Starting as early as 1936, Universal and Zenith began naming their chronograph watches using the now-standard "Compax" nomenclature. It refers to the number of complications of the movement, though it has later been applied to arrangement of the complication subdials on a watch.
Generally, the Compax name refers to the number of complications on a watch, but since these are usually expressed with subdials that association has stuck. Since most chronographs use one subdial for running seconds, this is one less than the total number of complication subdials on the watch. In other words, a "Uni-Compax" watch has two subdials but just one chronograph counter, while a "Tri-Compax" watch has four subdials, three of which are used for complications (two chronograph and one date) while the fourth is used for running seconds. This has proven very confusing for watch enthusiasts and has lead to widespread use of these terms which are not historically correct.
Uni-Compax or Compur
Uni-Compax (also called Compur) refers to a chronograph with a pair of subdials arranged horizontally at 3:00 and 9:00. The single complication widow (a minutes counter for the chronograph) was located at 3:00 while running seconds were placed in the 9:00 subdial.
Bi-Compax is a more modern name for a chronograph with a pair of subdials, though they can be arranged horizontally (at 3:00 and 9:00) or vertically (at 12:00 and 6:00). This name was not used by Universal or Zenith in the 1930's or 1940's and is an alternative name for the "Uni-Compax" or "Compur" arrangement.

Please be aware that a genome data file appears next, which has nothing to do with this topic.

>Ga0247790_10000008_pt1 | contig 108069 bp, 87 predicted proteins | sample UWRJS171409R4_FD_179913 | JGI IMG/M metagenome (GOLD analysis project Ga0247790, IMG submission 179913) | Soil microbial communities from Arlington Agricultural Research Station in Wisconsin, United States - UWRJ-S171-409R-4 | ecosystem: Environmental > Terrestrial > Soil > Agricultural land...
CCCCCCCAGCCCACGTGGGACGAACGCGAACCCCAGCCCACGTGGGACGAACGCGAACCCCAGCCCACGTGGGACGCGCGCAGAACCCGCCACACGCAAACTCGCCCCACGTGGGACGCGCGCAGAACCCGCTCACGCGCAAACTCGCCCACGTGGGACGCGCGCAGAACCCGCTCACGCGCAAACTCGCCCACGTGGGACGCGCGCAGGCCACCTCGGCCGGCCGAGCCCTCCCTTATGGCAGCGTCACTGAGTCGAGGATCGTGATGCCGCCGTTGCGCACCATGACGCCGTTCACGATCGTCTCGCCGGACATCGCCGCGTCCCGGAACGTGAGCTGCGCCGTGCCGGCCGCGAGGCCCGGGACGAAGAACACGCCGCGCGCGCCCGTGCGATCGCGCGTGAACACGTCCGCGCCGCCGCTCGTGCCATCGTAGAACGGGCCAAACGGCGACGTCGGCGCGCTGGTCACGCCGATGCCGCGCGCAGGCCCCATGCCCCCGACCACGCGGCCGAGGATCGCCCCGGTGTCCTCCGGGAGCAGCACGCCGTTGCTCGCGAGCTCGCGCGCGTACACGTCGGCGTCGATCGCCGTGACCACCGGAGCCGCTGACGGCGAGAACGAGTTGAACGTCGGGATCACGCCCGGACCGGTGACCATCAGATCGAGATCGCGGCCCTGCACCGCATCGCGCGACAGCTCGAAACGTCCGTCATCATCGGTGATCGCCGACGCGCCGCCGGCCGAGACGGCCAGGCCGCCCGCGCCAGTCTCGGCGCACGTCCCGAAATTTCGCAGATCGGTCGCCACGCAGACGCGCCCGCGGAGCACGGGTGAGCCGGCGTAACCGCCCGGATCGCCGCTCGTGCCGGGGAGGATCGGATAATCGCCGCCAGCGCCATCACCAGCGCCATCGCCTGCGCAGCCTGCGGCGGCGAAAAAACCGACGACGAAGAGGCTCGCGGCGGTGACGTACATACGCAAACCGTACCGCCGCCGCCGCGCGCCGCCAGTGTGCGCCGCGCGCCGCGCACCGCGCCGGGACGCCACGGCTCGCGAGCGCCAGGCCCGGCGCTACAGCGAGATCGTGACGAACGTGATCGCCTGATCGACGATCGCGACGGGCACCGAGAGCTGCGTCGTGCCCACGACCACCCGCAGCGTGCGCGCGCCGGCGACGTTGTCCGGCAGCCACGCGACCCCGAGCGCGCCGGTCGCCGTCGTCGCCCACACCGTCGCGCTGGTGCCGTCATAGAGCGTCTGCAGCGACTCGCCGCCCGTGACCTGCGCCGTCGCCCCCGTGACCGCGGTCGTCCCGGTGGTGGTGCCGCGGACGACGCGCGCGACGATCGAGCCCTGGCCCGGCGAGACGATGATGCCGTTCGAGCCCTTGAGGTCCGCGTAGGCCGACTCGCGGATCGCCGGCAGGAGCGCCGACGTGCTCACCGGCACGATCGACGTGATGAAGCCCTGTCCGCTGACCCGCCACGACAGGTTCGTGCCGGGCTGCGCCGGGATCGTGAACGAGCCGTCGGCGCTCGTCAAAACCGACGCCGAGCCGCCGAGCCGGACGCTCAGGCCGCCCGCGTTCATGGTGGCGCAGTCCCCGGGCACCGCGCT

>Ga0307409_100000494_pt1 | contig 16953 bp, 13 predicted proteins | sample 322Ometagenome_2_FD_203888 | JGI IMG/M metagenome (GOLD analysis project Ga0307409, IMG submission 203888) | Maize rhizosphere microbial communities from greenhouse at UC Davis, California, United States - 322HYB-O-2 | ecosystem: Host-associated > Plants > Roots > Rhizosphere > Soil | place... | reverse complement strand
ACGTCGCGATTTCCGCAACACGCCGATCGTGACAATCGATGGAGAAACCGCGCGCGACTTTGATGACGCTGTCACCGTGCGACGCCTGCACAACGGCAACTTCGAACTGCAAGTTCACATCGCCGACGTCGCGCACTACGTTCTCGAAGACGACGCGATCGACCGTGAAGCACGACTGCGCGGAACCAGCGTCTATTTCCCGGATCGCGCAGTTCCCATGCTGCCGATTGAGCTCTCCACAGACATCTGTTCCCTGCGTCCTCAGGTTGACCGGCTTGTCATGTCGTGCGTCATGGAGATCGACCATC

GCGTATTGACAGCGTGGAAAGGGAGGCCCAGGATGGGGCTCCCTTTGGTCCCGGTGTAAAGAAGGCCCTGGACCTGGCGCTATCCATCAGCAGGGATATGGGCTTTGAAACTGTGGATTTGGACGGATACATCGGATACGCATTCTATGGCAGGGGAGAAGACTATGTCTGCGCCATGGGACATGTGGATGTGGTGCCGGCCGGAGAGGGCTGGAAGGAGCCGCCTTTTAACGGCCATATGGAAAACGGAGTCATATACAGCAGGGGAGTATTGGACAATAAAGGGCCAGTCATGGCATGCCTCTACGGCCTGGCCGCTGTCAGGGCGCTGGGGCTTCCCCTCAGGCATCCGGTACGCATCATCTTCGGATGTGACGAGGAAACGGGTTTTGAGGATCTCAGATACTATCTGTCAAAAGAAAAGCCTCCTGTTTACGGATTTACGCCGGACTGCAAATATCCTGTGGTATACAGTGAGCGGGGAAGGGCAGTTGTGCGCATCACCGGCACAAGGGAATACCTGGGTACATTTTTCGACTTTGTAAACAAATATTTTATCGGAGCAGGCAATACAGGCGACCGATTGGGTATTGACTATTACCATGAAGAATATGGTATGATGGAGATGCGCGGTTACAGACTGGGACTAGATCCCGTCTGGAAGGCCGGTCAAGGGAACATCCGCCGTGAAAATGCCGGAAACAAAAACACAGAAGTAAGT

Compax is the name for a watch with a V-shaped and symmetrical arrangement of the totalisers at 3:00, 6:00, and 9:00 on the watch face. This is generally regarded as aesthetically balanced. Universal Genève, Zenith, and Girard-Perregaux all sold watches with this arrangement and the name "Compax" printed on the face, and all shared the same movement, produced by Universal or Martel.
A watch with four subdials arranged at 12:00, 3:00, 6:00, and 9:00 is called Tri-Compax. The name dates to Zenith and Universal watches from the 1940's. This can be confusing for many, since there are four rather than three subdials, and this leads so some referring incorrectly to a three-subdial "Compax" watch as "Tri-Compax". But the "Tri-" in the name originally referred to the complications (chronograph, date, and moon phase) not the number or arrangement of subdials.
The widely-used Valjoux 7750 movement places three subdials at 6:00, 9:00, and 12:00, leading this to become known as the Valjoux layout.